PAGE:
Internet Access Should Be a Civil Right

Jim ShimabukuroBy Jim Shimabukuro

In “Internet Access Is Not a Human Right” (NY Times, 1.4.12), Vinton G. Cerf argues that internet access is neither a human nor a civil right. It is, simply put, a means to and end, “a tool for obtaining something else more important.” For Cerf, civil laws should focus on the rights themselves and not the means to achieve them. He views technology as a tool, “an enabler of rights, not a right itself.”

Cerf makes a lot of sense, but I’m not sure it’s a good fit for the internet. In most cases, the means and ends are clearly separate, e.g., the means to work (a horse, using Cerf’s example) and the right to earn a living. Everyone would agree that a right to own a horse is ridiculous. In other cases, however, such as schools and compulsory education, the means and ends aren’t so clearcut. In this case, the end would be unattainable without the means. Thus, the law specifies schooling. In the case of health and health care, too, the means and ends are, literally, one and the same.

The Internet (Opte Project 2007)

I believe the same logic holds true for the internet and the means to access it. That is, without access service, the internet would be out of reach. Thus, legislation that guarantees a right to access information without provisions to act on that right would be meaningless.

Cerf argues that we already have the freedom to access information and that it is sufficient to cover access to the internet. But is it?

For all practical purposes, the internet is invisible so it’s difficult to define. In general, it “is a global system of interconnected computer networks that … serve[s] billions of users worldwide. It is a network of networks that consists of millions of private, public, academic, business, and government networks, of local to global scope, that are linked by a broad array of electronic, wireless and optical networking technologies” (Wikipedia).

With the internet, “information” takes on a whole new meaning. It’s no longer local but global. It’s no longer static but dynamic. It’s no longer one-way but interactive. It’s no longer the construct of powerful publishers but of every individual on the planet. It’s no longer just news and announcements but work, education, entertainment, social networking, and politics.

In other words, the internet has changed forever the landscape of information and communications and what it means to be human. We’re in the midst of the greatest migration in the history of our species, but most of us aren’t aware that we’re moving because we’re still in the same geographical location.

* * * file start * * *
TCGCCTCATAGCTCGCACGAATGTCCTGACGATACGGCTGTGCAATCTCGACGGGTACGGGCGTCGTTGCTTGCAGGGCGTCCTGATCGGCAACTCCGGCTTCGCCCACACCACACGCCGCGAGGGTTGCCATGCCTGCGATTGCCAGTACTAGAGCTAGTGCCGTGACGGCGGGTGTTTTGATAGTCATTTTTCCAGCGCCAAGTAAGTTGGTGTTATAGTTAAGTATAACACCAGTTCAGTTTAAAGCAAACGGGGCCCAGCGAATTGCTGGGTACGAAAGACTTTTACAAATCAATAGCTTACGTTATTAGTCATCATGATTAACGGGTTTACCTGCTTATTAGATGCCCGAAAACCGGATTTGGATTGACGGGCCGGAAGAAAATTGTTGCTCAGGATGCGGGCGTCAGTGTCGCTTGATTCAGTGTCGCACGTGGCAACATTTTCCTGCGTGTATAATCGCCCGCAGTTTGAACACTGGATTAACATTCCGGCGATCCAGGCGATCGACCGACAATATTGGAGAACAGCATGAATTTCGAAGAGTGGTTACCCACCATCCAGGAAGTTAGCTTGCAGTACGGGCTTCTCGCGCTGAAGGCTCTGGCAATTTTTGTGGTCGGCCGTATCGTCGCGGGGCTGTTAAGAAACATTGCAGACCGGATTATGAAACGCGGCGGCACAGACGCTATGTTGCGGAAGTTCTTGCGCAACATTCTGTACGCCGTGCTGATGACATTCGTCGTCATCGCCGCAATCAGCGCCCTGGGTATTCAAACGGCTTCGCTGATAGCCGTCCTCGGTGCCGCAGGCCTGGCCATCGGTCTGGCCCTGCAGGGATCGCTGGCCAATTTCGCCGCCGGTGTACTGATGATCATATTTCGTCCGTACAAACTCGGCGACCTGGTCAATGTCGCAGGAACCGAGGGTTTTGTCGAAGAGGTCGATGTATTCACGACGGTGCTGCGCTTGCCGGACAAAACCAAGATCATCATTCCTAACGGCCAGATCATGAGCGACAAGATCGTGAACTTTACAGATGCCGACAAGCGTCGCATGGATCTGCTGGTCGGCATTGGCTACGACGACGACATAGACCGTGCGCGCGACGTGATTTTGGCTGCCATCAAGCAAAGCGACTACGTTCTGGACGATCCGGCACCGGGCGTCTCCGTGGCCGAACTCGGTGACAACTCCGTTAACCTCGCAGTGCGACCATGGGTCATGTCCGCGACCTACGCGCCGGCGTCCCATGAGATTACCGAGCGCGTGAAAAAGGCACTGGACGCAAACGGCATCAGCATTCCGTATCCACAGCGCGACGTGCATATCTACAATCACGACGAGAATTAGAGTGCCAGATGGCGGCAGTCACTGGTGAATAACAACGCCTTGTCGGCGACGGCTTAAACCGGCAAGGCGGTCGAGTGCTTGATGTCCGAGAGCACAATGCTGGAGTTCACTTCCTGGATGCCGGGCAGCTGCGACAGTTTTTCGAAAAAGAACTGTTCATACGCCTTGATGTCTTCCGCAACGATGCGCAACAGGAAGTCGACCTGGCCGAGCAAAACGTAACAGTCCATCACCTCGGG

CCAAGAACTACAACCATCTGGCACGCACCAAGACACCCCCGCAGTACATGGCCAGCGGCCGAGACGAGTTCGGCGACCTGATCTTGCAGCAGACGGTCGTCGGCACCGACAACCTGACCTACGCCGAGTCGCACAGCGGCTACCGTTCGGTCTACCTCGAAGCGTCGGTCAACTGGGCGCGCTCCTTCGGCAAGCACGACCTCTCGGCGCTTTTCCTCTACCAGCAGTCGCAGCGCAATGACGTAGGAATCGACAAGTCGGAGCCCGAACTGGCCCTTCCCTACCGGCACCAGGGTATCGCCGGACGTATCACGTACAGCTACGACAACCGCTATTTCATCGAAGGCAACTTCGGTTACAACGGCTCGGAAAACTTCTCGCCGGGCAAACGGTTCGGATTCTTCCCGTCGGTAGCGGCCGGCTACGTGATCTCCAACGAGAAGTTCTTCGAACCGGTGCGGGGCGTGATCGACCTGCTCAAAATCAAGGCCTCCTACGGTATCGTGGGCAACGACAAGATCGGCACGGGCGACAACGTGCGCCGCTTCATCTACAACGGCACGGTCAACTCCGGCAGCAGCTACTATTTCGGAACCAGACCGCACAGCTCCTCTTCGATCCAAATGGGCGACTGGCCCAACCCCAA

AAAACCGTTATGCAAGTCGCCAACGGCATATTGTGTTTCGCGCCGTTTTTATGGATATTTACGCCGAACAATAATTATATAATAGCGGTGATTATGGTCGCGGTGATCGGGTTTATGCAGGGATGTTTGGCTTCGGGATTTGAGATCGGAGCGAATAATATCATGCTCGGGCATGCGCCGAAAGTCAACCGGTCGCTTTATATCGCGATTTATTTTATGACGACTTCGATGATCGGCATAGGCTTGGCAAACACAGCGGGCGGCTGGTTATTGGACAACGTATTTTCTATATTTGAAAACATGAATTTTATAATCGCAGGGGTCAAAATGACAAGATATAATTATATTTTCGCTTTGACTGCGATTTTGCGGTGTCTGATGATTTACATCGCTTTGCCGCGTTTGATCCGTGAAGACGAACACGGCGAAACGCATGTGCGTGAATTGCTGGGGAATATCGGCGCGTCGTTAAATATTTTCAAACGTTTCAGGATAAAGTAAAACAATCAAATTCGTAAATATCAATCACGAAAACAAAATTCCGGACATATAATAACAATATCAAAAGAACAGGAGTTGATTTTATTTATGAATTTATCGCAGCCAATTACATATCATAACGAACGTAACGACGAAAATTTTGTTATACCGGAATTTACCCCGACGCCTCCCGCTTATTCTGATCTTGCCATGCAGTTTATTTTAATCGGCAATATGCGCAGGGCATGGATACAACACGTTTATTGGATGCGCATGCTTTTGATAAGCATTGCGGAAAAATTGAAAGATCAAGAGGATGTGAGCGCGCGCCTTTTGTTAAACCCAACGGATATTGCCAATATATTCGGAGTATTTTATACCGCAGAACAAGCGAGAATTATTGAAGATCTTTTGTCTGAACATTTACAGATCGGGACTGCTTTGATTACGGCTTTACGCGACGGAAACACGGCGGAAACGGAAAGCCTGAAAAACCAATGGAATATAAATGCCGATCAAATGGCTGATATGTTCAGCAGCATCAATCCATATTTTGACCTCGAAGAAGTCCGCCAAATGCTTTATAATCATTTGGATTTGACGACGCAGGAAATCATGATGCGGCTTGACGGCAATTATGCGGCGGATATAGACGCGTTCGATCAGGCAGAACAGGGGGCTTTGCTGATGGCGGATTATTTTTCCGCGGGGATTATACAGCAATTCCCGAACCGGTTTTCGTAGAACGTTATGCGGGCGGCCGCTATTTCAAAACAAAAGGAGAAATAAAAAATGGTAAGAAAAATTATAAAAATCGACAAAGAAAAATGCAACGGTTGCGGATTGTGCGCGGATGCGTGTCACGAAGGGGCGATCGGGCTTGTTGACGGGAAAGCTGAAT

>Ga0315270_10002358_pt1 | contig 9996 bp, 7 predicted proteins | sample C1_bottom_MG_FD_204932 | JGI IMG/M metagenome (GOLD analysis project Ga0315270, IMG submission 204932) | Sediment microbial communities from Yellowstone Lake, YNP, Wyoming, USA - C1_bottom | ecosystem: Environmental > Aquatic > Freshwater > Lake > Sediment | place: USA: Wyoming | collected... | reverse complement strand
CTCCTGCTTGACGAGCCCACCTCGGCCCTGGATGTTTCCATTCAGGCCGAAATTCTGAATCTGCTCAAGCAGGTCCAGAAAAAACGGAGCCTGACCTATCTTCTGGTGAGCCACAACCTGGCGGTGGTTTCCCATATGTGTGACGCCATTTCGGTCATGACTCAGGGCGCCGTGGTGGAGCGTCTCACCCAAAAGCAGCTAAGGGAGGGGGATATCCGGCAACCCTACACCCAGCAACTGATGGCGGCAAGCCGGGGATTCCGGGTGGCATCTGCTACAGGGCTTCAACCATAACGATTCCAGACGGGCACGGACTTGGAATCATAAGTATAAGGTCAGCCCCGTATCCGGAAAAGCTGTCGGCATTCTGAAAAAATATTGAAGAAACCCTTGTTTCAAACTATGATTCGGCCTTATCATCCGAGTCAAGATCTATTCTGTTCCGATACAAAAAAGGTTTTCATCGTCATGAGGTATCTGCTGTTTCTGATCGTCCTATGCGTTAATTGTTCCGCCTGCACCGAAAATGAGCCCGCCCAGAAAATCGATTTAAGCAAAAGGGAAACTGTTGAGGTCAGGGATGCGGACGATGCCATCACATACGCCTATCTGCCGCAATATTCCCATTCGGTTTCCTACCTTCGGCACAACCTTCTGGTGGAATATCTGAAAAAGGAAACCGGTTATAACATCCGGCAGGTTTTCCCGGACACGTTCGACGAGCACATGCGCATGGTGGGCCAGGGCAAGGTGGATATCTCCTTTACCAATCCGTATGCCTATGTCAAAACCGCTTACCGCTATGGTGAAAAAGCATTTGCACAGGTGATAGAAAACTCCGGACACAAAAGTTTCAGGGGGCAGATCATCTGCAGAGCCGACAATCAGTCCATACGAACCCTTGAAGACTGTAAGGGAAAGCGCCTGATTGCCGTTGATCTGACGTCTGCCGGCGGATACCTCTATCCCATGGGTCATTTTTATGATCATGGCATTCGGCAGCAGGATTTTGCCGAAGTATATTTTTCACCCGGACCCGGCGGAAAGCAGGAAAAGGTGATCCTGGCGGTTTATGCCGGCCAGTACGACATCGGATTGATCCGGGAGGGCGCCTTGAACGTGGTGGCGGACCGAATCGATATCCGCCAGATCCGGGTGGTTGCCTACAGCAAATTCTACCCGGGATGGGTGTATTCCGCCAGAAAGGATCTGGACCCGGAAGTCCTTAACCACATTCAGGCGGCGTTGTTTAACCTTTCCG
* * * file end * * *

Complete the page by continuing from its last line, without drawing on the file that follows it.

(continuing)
This migration is from our earth-bound locales to the virtual world of the internet, where we’re freed from the restrictions of time and space. We can access information from sources around the world at anytime, communicate with anyone from wherever we are whenever we want.

The problem is those who are being left behind. The gap between them and the emigrants is not just technology but quality of life. The internet is no longer a luxury but a necessity. Like water and oxygen, we all need it to survive and thrive.

Finland has it right. Broadband access to the internet should be a basic civil right, and we can’t escape the fact that this translates to providing internet services to those who can’t afford it. Yes, the technology changes rapidly and the cost to keep services up to date will be great, but we can do no less for our fellow human beings.

12 Responses

  1. Everything Jim says is true. However, I’d argue with the use of the present tense. Perhaps, this year I’ll see that change. Until the Internet truly becomes a necessity for involvement in democracy and, for another example, getting a decent education, I’ll leave universal Internet access as a goal that we should pursue vigorously, a goal that reminds me of rural electrification.

    In the meantime, we should prepare ourselves for the rapidly arriving time when access to the Internet will become a civil right because you won’t be a part of your own society without it. It’s not too early and might even be a bit late to take bold steps toward the goal of universal direct Internet access — direct as opposed to dial-up.

    • Hi, Harry. If we value an informed citizenry, then I think we need to act sooner rather than later. Time waits for no one. Especially today. As the information flow into the e-world grows exponentially, the gap between the connected and unconnected will increase proportionately. To function in today’s world, connection is critical. Failure to act swiftly will result in a sizable population that’s increasingly alienated, disenfranchised, and out of the mainstream. For any government, this could be a disaster.

      • I agree fully with this principle. I prefer a more egalitarian society, especially in education. My comments are directed to reality. Until we see civil rights of some minority being violated by lack of Internet access or possibly about to be violated flagrantly, we won’t get it.

        With so many being opposed to being taxed to help the less advantaged, we have an uphill battle to do something like this voluntarily. It may take a court decision We’re dealing with politics here, and I’m not sanguine about the possibilities.

  2. Great summary, was wondering what Bob Khan would think or say.